Anyone who wants to claim a wrongful abduction or retention can apply at the Central Authority of the state or country of the child’s usual residence, as long as the government has a contract with the Convention. The application must include the personal information and birthdate of the child, the basis of the claim for the child’s return, the party responsible for the wrongful taking or retention, and as much information as possible regarding the child’s present location. The request for action must be submitted before a year has passed since the incident.

The Uniform Child Custody Jurisdiction and Enforcement Act (UCCJEA) enforces the statutes in the Hague Convention by giving the New Jersey court jurisdiction over these matters.

Warning Signs of Potential Parental Abduction

Threats to take the child out of the country (“you will never see them again”) from a parent who has strong emotional and family ties to a country in which they are a citizen can indicate a desire to take the child. If the child talks about a parent’s plans to take them on a trip or find their passport, that is another sign. A parent with no ties to the state where they live can work remotely or be financially independent, making it easier to leave the country permanently. Additionally, when a parent quits their job, sells their home or terminates their lease, and liquidates other assets, they could be preparing for a move.

The Roadblocks to Recovering Abducted Children Internationally

NJ Lawyers Navigating the Challenges of International Child Custody DisputesStopping an abduction in progress is an arduous undertaking that may or may not result in the immediate return of the child. Usually, the abducting parent is long gone before the problem is identified. There is a narrow window of opportunity, and several moving parts must fall in just the right place to counteract the abduction.

The first resource is local law enforcement, which will report the child as missing and enter their name into the NCIC-MPF (National Crime Information Center – Missing Persons File). The FBI and INTERPOL should also be contacted. The National Center For Missing and Exploited Children has a toll-free number that can be used to spread the information further and increase the possibility of having the child returned. An application from the office of the Hague Convention can facilitate the interception of the child and parent by authorities. Calling the embassy or consulate of the destination country is of benefit. Still, it is vital to remember that even in countries cooperating with the Hague Convention, the U.S. has no jurisdiction. The treaty is an agreement, not an obligation. If a voluntary return is not a viable option, the parent seeking the child cannot “snatch” them from the abducting parent. They will have to go through the courts and legal system of the host country. Courts in some countries do not consider the child’s best interests, and legal battles can drag on for years.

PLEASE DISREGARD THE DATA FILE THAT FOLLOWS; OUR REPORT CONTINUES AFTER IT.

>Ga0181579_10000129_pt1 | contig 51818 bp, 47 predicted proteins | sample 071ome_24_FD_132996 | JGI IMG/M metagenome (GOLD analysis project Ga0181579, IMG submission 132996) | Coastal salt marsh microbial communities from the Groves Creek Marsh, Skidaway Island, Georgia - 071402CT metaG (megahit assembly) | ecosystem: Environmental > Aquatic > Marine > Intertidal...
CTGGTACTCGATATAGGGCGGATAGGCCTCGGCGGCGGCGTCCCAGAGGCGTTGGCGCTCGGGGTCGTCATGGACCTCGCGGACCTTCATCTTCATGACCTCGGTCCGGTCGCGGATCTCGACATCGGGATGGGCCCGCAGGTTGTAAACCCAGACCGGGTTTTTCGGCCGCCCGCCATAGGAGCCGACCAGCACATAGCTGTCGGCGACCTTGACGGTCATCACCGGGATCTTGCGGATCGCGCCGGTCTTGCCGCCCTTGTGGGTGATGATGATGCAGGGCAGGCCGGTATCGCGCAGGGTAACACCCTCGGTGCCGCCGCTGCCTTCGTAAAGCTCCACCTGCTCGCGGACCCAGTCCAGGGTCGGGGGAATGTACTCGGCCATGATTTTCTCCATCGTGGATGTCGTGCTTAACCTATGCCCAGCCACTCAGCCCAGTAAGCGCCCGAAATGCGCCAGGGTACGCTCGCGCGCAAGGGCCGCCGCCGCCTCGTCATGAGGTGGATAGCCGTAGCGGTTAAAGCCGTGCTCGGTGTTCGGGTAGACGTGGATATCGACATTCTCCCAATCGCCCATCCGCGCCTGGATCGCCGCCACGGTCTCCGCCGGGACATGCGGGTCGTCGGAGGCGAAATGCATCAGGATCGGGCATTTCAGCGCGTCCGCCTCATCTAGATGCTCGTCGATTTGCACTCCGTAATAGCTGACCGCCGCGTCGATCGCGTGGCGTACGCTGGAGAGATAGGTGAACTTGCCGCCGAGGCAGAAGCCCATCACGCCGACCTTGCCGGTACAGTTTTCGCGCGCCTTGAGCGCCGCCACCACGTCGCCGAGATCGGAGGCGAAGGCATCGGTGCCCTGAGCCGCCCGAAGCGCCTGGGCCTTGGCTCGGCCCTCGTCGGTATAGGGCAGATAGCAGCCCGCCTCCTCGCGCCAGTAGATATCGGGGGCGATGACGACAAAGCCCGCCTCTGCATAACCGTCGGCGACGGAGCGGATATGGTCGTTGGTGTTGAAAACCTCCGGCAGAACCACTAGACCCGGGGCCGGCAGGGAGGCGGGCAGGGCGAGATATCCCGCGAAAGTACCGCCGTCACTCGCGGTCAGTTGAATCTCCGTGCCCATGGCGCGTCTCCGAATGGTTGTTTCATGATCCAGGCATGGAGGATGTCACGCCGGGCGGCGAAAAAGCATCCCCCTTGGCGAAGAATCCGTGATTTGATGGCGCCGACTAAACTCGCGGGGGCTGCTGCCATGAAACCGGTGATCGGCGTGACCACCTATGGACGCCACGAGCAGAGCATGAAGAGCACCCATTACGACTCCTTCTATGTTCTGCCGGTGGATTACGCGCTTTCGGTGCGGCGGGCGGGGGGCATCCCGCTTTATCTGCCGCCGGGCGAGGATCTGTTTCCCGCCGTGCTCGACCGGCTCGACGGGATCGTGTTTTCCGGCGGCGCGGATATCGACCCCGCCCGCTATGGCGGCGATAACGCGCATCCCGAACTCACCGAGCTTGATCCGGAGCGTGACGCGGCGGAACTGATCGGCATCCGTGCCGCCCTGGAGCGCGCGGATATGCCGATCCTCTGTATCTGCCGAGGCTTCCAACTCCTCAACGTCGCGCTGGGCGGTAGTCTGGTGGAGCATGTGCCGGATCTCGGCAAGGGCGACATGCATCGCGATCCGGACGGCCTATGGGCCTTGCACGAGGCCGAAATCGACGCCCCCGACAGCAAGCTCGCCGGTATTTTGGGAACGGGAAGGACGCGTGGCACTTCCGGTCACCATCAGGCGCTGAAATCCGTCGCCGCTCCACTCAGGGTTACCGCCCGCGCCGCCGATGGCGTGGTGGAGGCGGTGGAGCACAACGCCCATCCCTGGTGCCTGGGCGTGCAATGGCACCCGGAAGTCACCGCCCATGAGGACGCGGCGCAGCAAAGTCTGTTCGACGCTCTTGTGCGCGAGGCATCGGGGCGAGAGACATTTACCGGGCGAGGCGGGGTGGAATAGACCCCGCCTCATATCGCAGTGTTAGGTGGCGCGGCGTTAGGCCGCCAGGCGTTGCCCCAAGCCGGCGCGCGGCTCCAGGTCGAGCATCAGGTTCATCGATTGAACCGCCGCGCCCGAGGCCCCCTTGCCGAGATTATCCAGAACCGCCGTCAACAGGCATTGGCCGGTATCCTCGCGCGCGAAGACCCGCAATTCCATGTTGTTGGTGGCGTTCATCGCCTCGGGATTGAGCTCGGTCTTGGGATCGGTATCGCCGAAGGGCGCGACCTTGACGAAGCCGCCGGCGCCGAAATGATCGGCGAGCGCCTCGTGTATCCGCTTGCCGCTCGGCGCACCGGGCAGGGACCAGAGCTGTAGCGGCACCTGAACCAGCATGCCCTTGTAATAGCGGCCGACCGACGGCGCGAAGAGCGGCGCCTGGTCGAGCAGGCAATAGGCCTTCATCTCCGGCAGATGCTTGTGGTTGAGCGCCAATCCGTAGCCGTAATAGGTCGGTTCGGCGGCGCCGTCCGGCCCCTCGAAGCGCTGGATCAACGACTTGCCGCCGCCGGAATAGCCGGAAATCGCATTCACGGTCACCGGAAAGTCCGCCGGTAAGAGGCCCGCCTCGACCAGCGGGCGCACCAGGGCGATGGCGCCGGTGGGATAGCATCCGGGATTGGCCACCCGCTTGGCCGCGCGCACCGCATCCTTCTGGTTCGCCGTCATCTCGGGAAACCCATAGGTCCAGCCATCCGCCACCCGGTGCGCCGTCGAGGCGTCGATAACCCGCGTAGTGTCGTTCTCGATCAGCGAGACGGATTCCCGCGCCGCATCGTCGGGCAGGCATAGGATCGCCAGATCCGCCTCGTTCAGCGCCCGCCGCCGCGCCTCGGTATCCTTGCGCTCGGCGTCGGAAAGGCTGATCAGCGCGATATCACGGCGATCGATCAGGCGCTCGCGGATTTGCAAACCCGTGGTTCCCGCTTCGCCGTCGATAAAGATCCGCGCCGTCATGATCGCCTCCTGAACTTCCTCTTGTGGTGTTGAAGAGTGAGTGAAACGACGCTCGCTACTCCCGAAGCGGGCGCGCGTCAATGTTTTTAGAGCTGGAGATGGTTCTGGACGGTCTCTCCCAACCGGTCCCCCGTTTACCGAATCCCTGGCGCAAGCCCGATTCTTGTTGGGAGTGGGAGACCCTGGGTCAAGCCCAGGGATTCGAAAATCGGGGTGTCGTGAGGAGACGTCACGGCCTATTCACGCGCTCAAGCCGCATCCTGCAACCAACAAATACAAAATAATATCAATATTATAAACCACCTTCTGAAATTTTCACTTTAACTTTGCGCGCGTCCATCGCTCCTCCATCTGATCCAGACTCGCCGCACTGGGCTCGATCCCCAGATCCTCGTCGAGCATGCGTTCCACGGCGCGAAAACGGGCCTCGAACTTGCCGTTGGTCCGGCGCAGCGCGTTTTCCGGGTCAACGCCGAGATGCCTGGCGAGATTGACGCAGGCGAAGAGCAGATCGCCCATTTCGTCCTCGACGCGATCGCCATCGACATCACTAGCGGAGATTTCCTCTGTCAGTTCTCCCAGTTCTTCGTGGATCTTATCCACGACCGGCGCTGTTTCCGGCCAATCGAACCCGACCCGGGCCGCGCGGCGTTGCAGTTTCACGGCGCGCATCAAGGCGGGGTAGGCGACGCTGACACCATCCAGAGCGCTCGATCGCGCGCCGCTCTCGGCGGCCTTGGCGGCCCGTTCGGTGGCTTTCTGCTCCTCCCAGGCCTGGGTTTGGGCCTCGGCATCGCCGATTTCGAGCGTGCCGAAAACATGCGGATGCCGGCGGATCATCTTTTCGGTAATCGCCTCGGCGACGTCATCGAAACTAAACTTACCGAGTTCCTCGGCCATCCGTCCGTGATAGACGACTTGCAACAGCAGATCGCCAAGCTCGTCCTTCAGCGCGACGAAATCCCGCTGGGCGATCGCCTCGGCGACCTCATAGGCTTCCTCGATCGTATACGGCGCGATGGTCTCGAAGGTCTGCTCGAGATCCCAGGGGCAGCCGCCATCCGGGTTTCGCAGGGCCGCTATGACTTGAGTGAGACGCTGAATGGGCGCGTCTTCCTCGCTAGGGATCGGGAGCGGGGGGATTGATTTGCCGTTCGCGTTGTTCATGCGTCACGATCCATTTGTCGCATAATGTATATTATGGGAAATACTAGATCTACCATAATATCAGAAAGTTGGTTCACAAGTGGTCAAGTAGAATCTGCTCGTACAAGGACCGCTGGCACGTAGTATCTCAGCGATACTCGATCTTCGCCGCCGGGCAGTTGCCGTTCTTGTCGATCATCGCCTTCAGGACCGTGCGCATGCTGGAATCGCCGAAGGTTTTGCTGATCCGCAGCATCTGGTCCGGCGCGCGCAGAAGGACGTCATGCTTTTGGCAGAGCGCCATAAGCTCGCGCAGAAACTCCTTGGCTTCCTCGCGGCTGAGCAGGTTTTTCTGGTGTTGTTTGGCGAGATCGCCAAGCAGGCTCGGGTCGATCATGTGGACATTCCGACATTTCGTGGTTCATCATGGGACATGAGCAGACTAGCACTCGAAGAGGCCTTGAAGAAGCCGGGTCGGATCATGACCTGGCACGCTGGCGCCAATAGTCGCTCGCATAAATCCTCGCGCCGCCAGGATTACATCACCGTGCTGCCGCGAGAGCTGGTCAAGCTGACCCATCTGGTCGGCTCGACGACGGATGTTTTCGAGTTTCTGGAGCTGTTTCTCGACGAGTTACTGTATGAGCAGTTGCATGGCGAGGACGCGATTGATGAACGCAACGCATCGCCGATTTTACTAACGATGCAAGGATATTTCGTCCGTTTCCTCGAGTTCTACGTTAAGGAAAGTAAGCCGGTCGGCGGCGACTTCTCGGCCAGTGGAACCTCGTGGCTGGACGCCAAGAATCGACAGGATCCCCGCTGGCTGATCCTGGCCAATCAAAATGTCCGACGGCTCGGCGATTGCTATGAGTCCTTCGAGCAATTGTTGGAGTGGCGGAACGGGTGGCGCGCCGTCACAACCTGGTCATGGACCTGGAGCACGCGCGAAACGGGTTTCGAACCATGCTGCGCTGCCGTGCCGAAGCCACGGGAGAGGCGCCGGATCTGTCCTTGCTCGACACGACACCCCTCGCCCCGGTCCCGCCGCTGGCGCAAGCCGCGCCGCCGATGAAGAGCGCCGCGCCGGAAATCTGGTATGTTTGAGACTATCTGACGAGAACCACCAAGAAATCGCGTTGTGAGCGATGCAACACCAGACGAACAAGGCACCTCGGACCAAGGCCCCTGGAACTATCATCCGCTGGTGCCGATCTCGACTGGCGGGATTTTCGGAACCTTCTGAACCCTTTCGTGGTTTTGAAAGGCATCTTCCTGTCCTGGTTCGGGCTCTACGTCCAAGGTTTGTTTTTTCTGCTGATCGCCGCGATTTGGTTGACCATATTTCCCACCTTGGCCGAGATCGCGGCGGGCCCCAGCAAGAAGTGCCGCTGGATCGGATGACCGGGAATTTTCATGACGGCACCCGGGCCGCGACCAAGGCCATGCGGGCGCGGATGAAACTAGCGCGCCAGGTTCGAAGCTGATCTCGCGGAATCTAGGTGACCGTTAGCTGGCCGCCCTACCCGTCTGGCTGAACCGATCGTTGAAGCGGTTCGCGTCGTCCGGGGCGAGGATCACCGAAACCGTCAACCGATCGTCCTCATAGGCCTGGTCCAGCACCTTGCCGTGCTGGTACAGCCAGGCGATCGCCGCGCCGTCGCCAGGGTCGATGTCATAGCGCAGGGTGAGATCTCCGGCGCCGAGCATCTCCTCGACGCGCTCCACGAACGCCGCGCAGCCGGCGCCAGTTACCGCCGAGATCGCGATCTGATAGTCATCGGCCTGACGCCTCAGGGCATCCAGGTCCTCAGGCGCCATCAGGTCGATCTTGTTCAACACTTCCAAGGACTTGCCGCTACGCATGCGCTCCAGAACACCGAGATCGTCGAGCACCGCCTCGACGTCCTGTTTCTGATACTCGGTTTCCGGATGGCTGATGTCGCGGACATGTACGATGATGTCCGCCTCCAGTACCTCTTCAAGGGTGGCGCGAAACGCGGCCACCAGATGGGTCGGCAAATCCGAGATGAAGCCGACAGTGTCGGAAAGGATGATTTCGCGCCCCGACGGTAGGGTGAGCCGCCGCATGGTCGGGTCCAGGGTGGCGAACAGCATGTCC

Consider Advice from a New Jersey International Custody Lawyer

Divorce can be an emotionally draining process, even more so when there are child custody disputes. The best way to prevent the potential removal of your child from the country by your ex is meticulous preparation. A pound of prevention is worth an ounce of cure. While we work to mediate (or litigate) a child custody plan that is acceptable for you both, we can take preventative measures to keep your child in the country.

Our experienced attorneys at The Montanari Law Group will request that a judge instill prevention protection for the child, such as a no-removal clause, which prevents one parent from taking the child out of the country without the expressed written consent of the other parent. We can also request that the child not be given a passport without both parents’ signatures (if the child is under 14).

There is no time to waste. It is essential to take the necessary actions required to protect your family in Millburn, Totowa, Kearny, Clifton, Haledon, Hoboken, Caldwell, Montvale, and throughout Passaic County, Hudson County, Essex County, and Bergen County, New Jersey. Call us today at (973) 233-4396 to get started. We can also be reached online. We look forward to explaining how we can help you.